I think it was me pushing myself and getting uncomfortable and being a part of all of these different leadership based organizations. Seeing my friends set good examples for me, really inspired me to take the initiative and primarily stand up whenever there's something I know that I'm in disagreement with or something isn't fair, or isn’t right. I think that a lot of the energy, a lot of the strategy, a lot of the efforts I exercise within the activism sphere comes a lot from my time at East Bay and taking on those different leadership roles and being a part of a diverse array of organizations.
Did you face any challenges at Cal State East Bay? If so, how did you handle them?
I think the biggest challenge, which I think is a widespread challenge within our society, is we are told that going to school is the right thing to do. It's the thing to do if you want to get a good-paying job. Because my family was going through a rough period, financially, I made that decision to go to college. Like I mentioned before, I came in not knowing exactly what I wanted to do. I think that East Bay and universities in general, specifically CSU’s, don't make it easy for students to figure out how to navigate the educational system while they're in school. There are resources and different organizations to help you but you have to take the initiative to figure it out. It's not like you can be told, or be given examples of what your career opportunities are.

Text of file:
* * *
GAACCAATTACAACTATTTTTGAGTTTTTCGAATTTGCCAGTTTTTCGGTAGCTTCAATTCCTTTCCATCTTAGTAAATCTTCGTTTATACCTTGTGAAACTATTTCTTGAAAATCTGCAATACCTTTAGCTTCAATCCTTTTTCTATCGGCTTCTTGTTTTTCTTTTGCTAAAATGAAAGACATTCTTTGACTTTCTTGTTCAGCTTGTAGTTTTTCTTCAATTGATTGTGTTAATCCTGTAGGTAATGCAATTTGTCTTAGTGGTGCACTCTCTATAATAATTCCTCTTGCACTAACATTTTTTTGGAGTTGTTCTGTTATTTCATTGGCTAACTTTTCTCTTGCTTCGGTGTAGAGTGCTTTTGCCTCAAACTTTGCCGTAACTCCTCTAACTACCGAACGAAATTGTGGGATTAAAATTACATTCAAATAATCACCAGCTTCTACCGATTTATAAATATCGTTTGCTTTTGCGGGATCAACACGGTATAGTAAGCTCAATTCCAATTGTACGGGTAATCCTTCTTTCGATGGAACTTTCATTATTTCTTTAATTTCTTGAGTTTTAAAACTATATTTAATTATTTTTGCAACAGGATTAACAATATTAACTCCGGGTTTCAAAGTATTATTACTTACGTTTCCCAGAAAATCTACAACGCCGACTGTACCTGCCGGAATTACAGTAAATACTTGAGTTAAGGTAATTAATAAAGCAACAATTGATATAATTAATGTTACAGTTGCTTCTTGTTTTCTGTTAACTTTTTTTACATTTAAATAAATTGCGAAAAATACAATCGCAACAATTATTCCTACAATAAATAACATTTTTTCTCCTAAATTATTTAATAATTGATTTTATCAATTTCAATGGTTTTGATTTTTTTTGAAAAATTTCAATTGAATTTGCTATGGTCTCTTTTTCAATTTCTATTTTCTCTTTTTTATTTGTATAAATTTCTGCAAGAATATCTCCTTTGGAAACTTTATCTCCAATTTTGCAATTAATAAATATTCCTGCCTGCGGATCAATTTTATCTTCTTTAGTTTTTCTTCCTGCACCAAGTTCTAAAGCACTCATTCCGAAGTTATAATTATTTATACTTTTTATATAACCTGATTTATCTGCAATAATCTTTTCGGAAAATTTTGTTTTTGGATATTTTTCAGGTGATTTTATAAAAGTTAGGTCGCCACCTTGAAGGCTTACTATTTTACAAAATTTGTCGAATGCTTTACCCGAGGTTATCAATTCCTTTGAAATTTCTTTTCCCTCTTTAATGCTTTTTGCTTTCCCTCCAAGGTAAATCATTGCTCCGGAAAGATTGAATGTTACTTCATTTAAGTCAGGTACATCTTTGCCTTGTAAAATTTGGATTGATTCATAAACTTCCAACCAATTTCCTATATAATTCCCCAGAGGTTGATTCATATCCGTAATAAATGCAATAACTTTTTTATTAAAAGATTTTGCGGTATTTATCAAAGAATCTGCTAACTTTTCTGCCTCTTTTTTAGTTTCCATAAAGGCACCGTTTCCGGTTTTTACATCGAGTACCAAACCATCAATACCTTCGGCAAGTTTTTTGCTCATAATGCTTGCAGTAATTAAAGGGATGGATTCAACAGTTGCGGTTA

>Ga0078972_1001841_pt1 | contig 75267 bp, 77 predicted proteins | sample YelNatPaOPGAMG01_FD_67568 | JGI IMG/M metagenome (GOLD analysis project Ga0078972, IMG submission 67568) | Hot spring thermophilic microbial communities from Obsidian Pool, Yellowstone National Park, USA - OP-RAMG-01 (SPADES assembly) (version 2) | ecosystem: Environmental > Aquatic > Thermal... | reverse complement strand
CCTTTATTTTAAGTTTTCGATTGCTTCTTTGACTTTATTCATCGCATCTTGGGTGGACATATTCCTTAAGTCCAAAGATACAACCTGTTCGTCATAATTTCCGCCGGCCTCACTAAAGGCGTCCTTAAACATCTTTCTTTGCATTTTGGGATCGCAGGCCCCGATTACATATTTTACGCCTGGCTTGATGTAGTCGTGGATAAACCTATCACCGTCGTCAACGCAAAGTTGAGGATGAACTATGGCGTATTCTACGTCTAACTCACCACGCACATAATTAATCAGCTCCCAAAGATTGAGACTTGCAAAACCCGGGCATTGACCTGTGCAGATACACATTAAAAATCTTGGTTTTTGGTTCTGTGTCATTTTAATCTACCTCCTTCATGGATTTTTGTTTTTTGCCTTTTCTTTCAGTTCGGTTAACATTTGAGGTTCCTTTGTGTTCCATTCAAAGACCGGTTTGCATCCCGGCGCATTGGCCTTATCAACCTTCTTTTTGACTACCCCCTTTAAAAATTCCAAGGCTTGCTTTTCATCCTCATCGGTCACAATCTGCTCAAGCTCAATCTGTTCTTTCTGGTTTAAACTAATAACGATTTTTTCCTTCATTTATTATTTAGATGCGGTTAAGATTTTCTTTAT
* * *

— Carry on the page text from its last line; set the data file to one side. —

A lot of people didn't even know that ASI existed. And that's an opportunity for students to get some type of work experience as we're getting our education, which is a top priority when employers are hiring recent grads. They want to know what experience you have besides your degree. So I think that for me, it was difficult trying to navigate through that. I think I'm lucky enough that I just had this innate curiosity to ask questions and to look at the greater picture to where I figured out how to get through it. But I think that a lot of students have dropped out because they didn't. They didn't know what to do. They didn't know what direction to go. And it didn't feel like they were supported. So I think that that's one of the biggest challenges.
Do you consider yourself an activist? Why or why not?